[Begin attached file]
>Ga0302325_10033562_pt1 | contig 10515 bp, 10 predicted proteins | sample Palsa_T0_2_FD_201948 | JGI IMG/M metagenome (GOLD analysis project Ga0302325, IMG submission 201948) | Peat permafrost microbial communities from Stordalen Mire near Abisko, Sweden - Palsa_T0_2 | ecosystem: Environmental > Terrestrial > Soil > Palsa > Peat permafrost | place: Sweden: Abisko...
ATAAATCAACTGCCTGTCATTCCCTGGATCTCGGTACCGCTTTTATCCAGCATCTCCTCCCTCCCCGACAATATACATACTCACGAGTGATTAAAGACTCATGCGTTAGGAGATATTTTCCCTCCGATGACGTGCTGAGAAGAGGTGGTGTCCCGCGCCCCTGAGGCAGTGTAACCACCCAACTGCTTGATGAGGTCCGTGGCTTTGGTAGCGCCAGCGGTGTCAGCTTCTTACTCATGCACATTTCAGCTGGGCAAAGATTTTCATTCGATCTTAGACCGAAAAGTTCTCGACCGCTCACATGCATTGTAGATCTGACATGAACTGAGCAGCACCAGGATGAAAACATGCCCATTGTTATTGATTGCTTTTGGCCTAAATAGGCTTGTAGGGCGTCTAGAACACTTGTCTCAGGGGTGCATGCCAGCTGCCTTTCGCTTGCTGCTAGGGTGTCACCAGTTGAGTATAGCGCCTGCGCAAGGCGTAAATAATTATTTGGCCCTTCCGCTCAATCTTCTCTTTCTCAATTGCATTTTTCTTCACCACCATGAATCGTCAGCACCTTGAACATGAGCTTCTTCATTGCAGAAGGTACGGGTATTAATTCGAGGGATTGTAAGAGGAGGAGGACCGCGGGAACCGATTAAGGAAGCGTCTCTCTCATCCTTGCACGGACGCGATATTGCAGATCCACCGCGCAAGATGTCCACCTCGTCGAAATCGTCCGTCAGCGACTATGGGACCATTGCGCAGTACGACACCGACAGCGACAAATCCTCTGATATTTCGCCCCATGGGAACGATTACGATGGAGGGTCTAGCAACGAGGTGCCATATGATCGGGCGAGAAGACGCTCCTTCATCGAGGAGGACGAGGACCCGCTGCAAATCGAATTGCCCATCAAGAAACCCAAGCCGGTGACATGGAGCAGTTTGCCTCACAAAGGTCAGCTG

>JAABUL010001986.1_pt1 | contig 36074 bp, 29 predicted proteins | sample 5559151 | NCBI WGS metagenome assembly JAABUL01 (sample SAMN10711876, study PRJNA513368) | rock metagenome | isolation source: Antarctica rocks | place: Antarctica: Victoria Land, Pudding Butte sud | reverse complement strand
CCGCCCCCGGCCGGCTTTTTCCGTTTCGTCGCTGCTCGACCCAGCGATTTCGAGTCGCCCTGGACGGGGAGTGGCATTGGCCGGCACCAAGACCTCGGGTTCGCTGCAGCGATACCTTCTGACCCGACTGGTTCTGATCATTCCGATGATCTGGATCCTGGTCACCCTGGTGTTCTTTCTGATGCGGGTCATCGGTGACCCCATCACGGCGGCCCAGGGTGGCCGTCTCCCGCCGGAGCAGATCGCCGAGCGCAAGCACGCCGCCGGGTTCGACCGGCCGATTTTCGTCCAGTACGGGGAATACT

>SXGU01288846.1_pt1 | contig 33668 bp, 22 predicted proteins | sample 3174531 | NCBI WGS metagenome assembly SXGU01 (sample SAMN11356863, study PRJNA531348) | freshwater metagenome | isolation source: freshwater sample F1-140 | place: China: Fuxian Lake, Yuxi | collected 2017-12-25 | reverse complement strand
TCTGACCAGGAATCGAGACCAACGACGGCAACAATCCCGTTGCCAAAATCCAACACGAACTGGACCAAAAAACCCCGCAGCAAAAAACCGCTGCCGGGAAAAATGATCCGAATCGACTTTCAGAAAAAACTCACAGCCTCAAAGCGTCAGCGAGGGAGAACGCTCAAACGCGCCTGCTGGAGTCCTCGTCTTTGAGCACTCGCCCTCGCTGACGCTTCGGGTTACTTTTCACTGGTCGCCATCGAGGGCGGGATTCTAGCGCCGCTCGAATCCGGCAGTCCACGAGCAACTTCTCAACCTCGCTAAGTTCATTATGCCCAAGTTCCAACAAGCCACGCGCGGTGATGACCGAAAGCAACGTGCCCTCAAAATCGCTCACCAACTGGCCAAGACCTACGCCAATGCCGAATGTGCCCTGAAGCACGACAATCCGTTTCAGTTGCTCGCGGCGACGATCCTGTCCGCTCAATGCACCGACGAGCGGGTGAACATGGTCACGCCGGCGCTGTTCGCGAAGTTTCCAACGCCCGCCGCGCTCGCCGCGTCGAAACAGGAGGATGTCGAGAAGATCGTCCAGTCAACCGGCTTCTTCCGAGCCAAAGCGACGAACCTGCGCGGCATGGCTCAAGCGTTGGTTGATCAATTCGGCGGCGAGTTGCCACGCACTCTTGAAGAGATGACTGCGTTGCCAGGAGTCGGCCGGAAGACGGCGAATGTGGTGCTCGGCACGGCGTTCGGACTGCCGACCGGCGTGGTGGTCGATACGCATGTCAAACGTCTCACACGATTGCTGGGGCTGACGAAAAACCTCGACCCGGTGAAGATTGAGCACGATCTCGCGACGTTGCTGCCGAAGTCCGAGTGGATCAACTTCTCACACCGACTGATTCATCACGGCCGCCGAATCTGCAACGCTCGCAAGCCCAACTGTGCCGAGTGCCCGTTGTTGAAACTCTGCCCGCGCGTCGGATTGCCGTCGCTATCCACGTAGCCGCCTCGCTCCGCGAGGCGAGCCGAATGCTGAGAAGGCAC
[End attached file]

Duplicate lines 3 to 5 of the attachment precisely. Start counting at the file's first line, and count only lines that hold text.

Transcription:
>JAABUL010001986.1_pt1 | contig 36074 bp, 29 predicted proteins | sample 5559151 | NCBI WGS metagenome assembly JAABUL01 (sample SAMN10711876, study PRJNA513368) | rock metagenome | isolation source: Antarctica rocks | place: Antarctica: Victoria Land, Pudding Butte sud | reverse complement strand
CCGCCCCCGGCCGGCTTTTTCCGTTTCGTCGCTGCTCGACCCAGCGATTTCGAGTCGCCCTGGACGGGGAGTGGCATTGGCCGGCACCAAGACCTCGGGTTCGCTGCAGCGATACCTTCTGACCCGACTGGTTCTGATCATTCCGATGATCTGGATCCTGGTCACCCTGGTGTTCTTTCTGATGCGGGTCATCGGTGACCCCATCACGGCGGCCCAGGGTGGCCGTCTCCCGCCGGAGCAGATCGCCGAGCGCAAGCACGCCGCCGGGTTCGACCGGCCGATTTTCGTCCAGTACGGGGAATACT

>SXGU01288846.1_pt1 | contig 33668 bp, 22 predicted proteins | sample 3174531 | NCBI WGS metagenome assembly SXGU01 (sample SAMN11356863, study PRJNA531348) | freshwater metagenome | isolation source: freshwater sample F1-140 | place: China: Fuxian Lake, Yuxi | collected 2017-12-25 | reverse complement strand